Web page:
The speech made by Mary Robinson, the Conservative MP for Cheadle, in the House of Commons on 10 December 2020.
Lockdown has given us all a preview of life without our high street shops, and has brought that shuttered vision closer to becoming our permanent reality. The pandemic has accelerated pressures that were already threatening the future of high street retail, in particular small independent shops. It has also demonstrated that we cannot simply replace high street shops with online commerce; it is self-evident that we cannot get a haircut online.
Online shopping does not have the capacity in storage or delivery to carry the entire retail sector on its back, but we must address its competitive advantage. The digital services tax introduced earlier this year has helped level the playing field, but it does not rebalance the burden of business rates, and although relief has been helpful, businesses in Cheadle would welcome it if the Minister considered a more permanent solution.
To truly thrive, high streets need local communities and local involvement to build the right infrastructure and plan for the future. The future high streets fund and the towns fund, through which Cheadle has already been allocated £500,000 in the accelerated scheme, will help. High streets should be accessible, with parking and electric charging points for the cars of the future and good public transport links. That is why Cheadle’s towns fund bid includes a new station connecting it with nearby communities.
Covid forced businesses and employees to do things differently; by moving out of the office and into home working, communities have rediscovered their local high streets. For many, the shift to home working will be permanent. That presents an opportunity for future high streets and businesses in the Zoom towns of the future to do things differently too.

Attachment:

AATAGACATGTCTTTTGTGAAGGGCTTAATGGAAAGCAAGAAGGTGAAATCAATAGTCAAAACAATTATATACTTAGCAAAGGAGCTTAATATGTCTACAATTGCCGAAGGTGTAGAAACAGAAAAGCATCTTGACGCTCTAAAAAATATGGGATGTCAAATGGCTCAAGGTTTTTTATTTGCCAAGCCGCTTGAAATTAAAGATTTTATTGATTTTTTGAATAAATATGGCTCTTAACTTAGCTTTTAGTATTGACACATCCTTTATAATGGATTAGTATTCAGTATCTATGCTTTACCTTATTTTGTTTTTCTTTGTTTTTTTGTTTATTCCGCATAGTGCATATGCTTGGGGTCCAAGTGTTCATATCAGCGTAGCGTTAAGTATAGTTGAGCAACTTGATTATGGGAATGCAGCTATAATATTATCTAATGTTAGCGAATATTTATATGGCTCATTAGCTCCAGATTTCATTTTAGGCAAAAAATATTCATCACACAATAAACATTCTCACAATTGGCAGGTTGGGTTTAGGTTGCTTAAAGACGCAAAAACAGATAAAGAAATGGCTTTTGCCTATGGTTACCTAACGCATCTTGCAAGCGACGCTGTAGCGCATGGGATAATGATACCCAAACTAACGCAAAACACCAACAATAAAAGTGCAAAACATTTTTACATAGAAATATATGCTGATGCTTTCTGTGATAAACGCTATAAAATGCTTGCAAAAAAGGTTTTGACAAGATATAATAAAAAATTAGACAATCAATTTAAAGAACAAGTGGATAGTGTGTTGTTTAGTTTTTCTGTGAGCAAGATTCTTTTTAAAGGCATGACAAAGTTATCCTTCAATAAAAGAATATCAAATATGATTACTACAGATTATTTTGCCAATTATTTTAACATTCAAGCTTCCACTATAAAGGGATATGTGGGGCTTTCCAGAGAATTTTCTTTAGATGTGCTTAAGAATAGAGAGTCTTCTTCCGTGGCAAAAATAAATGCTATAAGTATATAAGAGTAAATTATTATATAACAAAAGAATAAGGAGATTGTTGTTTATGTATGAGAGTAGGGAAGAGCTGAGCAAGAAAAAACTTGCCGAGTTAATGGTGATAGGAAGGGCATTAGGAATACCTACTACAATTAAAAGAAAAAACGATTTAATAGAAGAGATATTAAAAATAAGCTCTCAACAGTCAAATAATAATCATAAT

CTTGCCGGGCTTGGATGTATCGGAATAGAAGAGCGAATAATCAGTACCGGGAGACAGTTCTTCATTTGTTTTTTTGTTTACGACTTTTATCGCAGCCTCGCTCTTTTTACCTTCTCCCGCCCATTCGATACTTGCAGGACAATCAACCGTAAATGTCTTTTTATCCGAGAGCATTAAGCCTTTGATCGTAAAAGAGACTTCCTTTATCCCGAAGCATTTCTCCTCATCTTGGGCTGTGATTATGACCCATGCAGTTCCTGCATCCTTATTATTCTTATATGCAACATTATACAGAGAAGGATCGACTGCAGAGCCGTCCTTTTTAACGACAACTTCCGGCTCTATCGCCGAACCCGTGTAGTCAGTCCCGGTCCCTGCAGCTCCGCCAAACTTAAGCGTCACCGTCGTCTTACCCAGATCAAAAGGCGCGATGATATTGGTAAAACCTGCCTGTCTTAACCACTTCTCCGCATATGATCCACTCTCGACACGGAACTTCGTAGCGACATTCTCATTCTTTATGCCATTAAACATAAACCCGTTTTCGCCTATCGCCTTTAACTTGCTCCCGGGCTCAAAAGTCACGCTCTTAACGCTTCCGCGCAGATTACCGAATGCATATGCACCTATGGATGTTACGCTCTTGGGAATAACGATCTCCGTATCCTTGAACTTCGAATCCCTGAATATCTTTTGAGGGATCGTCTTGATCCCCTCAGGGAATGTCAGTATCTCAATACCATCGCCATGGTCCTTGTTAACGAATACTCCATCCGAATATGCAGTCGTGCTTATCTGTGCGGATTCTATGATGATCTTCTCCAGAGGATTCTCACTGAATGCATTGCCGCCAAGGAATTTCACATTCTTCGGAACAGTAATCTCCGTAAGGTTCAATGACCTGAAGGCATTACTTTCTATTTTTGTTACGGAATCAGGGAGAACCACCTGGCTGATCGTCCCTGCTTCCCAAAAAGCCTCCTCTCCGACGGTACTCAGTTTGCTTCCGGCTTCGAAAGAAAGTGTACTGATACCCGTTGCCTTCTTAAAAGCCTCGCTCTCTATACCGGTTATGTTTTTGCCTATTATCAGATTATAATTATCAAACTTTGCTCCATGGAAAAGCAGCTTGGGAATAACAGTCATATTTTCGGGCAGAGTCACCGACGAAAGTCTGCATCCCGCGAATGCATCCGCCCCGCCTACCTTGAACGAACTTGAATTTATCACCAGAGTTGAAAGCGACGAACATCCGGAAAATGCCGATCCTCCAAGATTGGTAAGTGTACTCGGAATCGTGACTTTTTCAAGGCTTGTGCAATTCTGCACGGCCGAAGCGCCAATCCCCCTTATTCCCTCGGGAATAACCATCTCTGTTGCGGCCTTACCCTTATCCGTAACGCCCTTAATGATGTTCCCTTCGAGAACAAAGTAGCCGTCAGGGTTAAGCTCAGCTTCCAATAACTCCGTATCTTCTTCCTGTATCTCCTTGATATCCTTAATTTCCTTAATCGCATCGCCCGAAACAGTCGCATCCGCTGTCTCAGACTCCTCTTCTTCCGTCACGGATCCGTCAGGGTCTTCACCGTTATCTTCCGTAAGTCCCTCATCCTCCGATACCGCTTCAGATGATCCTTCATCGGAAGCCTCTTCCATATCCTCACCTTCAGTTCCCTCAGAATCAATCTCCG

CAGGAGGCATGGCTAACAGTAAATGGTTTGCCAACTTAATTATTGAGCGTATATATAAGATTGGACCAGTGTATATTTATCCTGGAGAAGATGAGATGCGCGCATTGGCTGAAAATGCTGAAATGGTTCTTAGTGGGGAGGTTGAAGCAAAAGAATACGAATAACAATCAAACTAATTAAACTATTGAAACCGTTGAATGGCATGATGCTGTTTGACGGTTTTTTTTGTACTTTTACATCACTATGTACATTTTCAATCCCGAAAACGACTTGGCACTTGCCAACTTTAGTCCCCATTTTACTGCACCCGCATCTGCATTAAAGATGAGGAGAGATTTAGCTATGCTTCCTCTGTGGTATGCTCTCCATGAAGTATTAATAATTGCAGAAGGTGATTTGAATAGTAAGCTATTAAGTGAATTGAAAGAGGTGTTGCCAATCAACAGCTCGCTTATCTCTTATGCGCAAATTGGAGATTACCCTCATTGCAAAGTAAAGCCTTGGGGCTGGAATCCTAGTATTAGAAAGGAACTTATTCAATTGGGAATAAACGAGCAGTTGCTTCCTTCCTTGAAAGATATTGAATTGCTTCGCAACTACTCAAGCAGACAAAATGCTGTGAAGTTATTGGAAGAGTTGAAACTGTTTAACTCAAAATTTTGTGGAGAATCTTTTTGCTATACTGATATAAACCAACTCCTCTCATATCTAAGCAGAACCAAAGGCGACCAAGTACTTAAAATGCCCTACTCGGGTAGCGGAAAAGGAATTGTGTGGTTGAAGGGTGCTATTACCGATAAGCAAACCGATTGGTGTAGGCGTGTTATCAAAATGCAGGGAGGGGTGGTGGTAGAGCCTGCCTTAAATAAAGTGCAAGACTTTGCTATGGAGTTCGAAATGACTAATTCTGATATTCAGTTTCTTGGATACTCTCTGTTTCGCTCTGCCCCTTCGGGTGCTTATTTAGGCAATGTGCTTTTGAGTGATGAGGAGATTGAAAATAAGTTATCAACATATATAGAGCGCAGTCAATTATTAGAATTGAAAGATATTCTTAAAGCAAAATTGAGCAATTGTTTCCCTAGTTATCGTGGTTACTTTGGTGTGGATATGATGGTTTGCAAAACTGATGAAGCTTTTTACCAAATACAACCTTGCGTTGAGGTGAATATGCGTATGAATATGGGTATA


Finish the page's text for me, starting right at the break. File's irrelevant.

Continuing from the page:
I do not believe that we should rush to restore the pre-pandemic status quo, as it was not working before for many of our high streets, but we need to build back better and reimagine for the future. Retail expert Bill Grimsey has used his 45 years of retail experience to offer thought-provoking ideas for making our high streets succeed amid the tech revolution. His reviews have informed the reports of the Housing, Communities and Local Government Committee, of which I am a member. They highlight the importance of local authorities, viewing high streets as community hubs bringing together not just retail but entertainment, the arts, leisure, health and education. That will require support for our arts and culture sectors, and the funding we have already given must be followed up as we emerge from the pandemic.
It is important that we get behind our local high streets, our local high street shops and our businesses. Without them, the vision of closed-down communities and closed-down high streets will be a permanent feature of our local economies, and we must avoid that.